Tim Hovey

Summary

Tim Hovey (June 19, 1945 – September 9, 1989) was a former American child actor during the 1950s. He later became a musician, road manager and an audio engineer for rock bands.

Tim Hovey
Money, Women and Guns - 05 - Tim Hovey.jpg
Hovey in a trailer for the 1958 film, Money, Women and Guns.
Born(1945-06-19)June 19, 1945
DiedSeptember 9, 1989(1989-09-09) (aged 44)
Cause of deathSuicide by overdose
Other namesTimothy Hovey
OccupationActor, musician, audio engineer and road manager
Years active1955–1989

Acting careerEdit

Born in Los Angeles, California, Hovey was discovered by a talent agent who saw his photo in the window of a photography shop.[1] In 1955, he made his acting debut in an episode of Lassie. Later that year, he made his film debut as Tiger Flaherty opposite Charlton Heston in The Private War of Major Benson.[2]

From 1955 to 1959, Hovey worked steadily in films and television, often playing characters younger than his real age due to his small stature.[1] In 1957, he was signed to a film contract with Universal-International. While working at U-I, Hovey appeared in the Westerns Slim Carter and Money, Women and Guns, both opposite Jock Mahoney.[3]

Hovey's final onscreen appearance was in an episode of the anthology series Schlitz Playhouse of the Stars, in 1959. Despite receiving an offer to appear in a Broadway play produced and directed by Otto Preminger, Hovey chose to retire from acting.[1]

Later yearsEdit

In the 1970s and 1980s, Hovey lived in Northern California and worked with computers. He was also the road manager for the rock band Grateful Dead.[1] Hovey later learned how to play the slide guitar and would play with the band on occasion.[4] From 1971 to 1977, Hovey served as the chief audio engineer for the Grateful Dead and Kingfish, the side project of Grateful Dead guitarist Bob Weir.[5] He is credited as co-writer of "Important Exportin' Man" (with Dave Tobert), on the album The Adventures of Panama Red, by the New Riders of the Purple Sage.[4]

DeathEdit

On September 9, 1989, Hovey died of an intentional drug overdose at his home in Watsonville, California.[1][6] Hovey's suicide, along with the suicides of fellow former child actors Trent Lehman and Rusty Hamer, prompted Paul Petersen to form the child actor advocacy group A Minor Consideration.[7]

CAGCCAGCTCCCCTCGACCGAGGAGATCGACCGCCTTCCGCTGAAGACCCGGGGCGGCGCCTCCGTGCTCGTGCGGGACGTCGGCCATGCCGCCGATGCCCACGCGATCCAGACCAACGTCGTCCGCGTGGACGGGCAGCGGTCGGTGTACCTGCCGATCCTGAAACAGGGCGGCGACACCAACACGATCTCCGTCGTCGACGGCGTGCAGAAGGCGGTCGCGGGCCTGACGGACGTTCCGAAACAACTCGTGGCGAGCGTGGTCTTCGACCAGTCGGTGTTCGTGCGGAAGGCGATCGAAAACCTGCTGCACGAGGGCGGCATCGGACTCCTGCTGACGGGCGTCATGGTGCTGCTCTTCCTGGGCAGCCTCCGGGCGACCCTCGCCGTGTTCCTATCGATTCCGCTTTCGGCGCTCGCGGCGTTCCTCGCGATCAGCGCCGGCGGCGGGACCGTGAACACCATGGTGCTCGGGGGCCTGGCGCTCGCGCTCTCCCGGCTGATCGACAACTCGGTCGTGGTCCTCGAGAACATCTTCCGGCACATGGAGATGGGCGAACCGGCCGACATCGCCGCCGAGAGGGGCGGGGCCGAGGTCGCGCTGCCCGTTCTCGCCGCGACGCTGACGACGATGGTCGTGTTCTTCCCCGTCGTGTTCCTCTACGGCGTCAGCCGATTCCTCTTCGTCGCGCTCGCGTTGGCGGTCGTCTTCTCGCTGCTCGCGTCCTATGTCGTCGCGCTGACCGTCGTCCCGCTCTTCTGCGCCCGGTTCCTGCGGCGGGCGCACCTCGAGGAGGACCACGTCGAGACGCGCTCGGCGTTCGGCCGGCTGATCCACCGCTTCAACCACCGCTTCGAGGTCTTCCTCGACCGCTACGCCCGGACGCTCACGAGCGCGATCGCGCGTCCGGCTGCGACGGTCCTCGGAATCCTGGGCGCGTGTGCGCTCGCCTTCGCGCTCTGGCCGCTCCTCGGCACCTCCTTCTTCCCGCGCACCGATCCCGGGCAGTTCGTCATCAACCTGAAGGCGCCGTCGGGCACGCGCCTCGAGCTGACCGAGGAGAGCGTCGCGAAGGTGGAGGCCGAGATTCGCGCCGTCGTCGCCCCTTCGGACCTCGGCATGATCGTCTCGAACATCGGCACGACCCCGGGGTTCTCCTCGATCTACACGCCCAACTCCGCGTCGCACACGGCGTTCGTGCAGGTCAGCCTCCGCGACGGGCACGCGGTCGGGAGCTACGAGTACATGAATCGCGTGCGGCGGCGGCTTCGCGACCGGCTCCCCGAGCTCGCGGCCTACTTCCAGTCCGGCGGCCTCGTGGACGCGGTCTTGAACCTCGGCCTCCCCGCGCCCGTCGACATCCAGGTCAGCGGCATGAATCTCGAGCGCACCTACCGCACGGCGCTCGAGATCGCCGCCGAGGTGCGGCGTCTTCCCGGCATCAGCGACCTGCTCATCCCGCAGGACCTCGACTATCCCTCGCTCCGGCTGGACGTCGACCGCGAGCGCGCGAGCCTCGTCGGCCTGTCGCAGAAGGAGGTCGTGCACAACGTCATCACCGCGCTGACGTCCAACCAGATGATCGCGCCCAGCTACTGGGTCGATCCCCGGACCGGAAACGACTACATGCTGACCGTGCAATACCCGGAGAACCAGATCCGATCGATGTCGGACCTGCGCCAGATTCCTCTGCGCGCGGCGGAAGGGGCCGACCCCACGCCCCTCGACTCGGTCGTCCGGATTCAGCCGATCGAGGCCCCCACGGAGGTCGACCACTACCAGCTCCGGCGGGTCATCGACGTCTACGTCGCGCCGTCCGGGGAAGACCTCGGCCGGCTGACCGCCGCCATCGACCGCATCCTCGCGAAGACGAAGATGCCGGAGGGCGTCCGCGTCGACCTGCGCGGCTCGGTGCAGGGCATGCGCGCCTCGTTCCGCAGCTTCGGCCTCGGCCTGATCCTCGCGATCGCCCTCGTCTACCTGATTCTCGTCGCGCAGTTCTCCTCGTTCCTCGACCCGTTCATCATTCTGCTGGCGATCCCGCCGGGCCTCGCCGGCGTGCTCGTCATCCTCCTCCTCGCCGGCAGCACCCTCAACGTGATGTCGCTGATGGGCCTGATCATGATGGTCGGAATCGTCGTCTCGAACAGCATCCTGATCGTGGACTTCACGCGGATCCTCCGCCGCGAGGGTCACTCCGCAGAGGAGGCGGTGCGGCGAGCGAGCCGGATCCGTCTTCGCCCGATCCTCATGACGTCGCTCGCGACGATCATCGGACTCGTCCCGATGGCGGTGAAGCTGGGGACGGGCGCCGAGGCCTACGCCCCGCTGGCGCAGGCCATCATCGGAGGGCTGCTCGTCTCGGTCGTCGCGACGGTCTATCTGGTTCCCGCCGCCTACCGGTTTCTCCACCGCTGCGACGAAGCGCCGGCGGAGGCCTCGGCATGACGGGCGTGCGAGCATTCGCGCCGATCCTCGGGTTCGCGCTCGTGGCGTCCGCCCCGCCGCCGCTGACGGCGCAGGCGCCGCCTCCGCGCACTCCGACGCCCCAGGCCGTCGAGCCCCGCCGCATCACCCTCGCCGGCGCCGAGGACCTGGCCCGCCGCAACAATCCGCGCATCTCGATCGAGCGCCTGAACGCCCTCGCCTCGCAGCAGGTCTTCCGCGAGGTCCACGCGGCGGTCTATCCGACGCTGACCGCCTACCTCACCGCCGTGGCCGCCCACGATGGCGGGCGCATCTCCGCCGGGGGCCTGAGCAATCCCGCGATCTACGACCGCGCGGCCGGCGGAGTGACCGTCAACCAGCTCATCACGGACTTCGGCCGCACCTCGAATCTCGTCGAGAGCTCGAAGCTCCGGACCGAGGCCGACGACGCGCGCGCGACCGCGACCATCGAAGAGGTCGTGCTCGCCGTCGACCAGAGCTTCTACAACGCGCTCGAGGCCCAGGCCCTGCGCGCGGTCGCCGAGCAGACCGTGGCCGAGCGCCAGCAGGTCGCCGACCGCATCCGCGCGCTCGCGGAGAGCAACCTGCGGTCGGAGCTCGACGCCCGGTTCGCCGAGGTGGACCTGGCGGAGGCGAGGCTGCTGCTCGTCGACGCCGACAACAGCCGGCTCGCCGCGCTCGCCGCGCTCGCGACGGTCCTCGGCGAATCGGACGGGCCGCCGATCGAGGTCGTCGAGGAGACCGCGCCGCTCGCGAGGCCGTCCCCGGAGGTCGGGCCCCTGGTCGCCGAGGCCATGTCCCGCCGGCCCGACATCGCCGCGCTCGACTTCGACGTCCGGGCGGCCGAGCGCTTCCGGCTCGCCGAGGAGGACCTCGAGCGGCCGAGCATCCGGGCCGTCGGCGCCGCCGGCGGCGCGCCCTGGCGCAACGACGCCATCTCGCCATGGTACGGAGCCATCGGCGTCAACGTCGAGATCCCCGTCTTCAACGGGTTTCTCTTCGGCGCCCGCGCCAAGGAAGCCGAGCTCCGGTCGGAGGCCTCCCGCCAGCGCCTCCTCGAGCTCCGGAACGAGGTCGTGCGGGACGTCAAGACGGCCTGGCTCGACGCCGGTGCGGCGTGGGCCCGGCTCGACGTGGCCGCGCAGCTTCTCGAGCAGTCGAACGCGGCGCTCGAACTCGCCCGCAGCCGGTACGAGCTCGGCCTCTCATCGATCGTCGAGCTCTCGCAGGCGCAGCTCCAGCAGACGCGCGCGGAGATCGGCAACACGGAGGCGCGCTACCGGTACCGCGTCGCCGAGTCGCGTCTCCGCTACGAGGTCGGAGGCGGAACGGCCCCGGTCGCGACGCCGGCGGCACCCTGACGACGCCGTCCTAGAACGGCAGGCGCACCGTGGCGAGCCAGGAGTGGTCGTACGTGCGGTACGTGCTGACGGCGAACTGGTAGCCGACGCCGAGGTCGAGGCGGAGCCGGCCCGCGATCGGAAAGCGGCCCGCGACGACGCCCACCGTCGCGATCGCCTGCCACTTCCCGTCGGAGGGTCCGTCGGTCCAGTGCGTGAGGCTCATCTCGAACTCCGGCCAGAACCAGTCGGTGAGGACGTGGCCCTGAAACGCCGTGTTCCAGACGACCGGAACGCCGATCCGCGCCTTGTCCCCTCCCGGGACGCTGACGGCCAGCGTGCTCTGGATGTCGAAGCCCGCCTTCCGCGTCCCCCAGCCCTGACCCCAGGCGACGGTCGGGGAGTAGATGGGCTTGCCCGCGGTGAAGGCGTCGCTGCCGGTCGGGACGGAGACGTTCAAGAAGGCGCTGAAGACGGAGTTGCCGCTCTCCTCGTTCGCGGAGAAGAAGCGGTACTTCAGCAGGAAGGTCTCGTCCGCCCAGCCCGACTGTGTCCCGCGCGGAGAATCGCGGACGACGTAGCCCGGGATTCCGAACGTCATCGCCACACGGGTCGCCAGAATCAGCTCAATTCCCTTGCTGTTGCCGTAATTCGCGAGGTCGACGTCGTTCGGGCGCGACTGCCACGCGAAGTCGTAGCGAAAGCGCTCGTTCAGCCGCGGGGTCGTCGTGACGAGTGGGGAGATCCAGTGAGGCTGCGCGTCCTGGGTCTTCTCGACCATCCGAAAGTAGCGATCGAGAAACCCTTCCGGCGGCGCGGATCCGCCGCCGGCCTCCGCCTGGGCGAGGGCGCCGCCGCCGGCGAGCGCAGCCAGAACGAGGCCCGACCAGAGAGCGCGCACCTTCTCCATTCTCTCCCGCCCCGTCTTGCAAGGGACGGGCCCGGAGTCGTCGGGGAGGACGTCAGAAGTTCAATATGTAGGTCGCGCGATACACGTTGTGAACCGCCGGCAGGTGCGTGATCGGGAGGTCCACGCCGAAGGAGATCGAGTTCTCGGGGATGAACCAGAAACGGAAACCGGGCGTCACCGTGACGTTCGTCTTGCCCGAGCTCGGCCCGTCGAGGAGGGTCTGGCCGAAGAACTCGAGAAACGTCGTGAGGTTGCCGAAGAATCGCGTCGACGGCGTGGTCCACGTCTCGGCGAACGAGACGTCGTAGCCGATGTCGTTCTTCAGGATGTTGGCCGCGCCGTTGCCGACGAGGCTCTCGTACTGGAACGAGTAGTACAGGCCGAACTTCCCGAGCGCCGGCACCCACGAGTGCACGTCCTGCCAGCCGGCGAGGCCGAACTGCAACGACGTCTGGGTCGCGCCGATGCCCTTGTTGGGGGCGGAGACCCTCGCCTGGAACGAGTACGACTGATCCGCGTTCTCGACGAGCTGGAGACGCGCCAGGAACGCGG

FilmographyEdit

Year Title Role Notes
1955 Lassie Malcolm 2 episodes
Credited as Timothy Hovey
1955 The Private War of Major Benson Cadet Thomas "Tiger" Flaherty
1955 The Colgate Comedy Hour Cadet Flaherty Episode #5.38
1955 Queen Bee Ted Phillips
1956 The Toy Tiger Timmie Harkinson
1956 Lux Video Theatre Austin Episode: "The Gay Sisters"
1956 Everything but the Truth Willie Taylor
1956 The Family Nobody Wanted Donny Playhouse 90 episode
1957 Man Afraid Michael Collins
1957 Slim Carter Leo Gallaher
1957 The Lux Show with Rosemary Clooney Himself Episode #1.11
1958 General Electric Theatre Frank Morgan Episode: "Kid at the Stick"
1958 Kraft Television Theatre Jeff Hillyer Episode: "Material Witness"
1958 Money, Women and Guns Davy Kingman
1958 Cimarron City Avery Wickham Episode: "Cimarron Holiday"
1959 Schlitz Playhouse of the Stars Timmy Parker Episode: "Ivy League"

NotesEdit

  1. ^ a b c d e "Tim Hovey, 44; Child Actor in the 1950s". Los Angeles Times. November 3, 1989. Retrieved August 26, 2015.
  2. ^ "Moppets In Movieland". The Miami News. Miami, Florida. August 25, 1957. p. 33. Retrieved August 27, 2015.
  3. ^ "Hovey-Mahoney Team". Toledo Blade. Toledo, Ohio. October 18, 1957. p. 52. Retrieved August 27, 2015.
  4. ^ a b Talevski, Nick (2010). Rock Obituaries - Knocking On Heaven's Door. Omnibus Press. p. 285. ISBN 978-0-857-12117-2.
  5. ^ Lamparski, Richard (1982). Whatever Became Of-- ?: Eight Series: The Best (updated) and Newest of the Famous Lamparski Profiles of Personalities of Yesteryear. Crown Publishers. p. 285. ISBN 0-517-54346-X.
  6. ^ Brioux, Bill (2007). "Ward, I'm Worried About the Beaver: TV Rumors Involving Child Stars". Truth and Rumors: The Reality Behind TV's Most Famous Myths. Greenwood Publishing Group. p. 22. ISBN 978-0-275-99247-7.
  7. ^ Kubey, Robert William (2004). Creating Television: Conversations With the People Behind 50 Years Of American TV. Lawrence Erlbaum Associates. pp. 387. ISBN 0-8058-1077-3.

BibliographyEdit

  • Holmstrom, John. The Moving Picture Boy: An International Encyclopaedia from 1895 to 1995, Norwich, Michael Russell, 1996, pp. 253–254.
  • Best, Marc. Those Endearing Young Charms: Child Performers of the Screen, South Brunswick and New York: Barnes & Co., 1971, pp. 116–121.

External linksEdit

  • Tim Hovey at IMDb
  • Former Child Star Central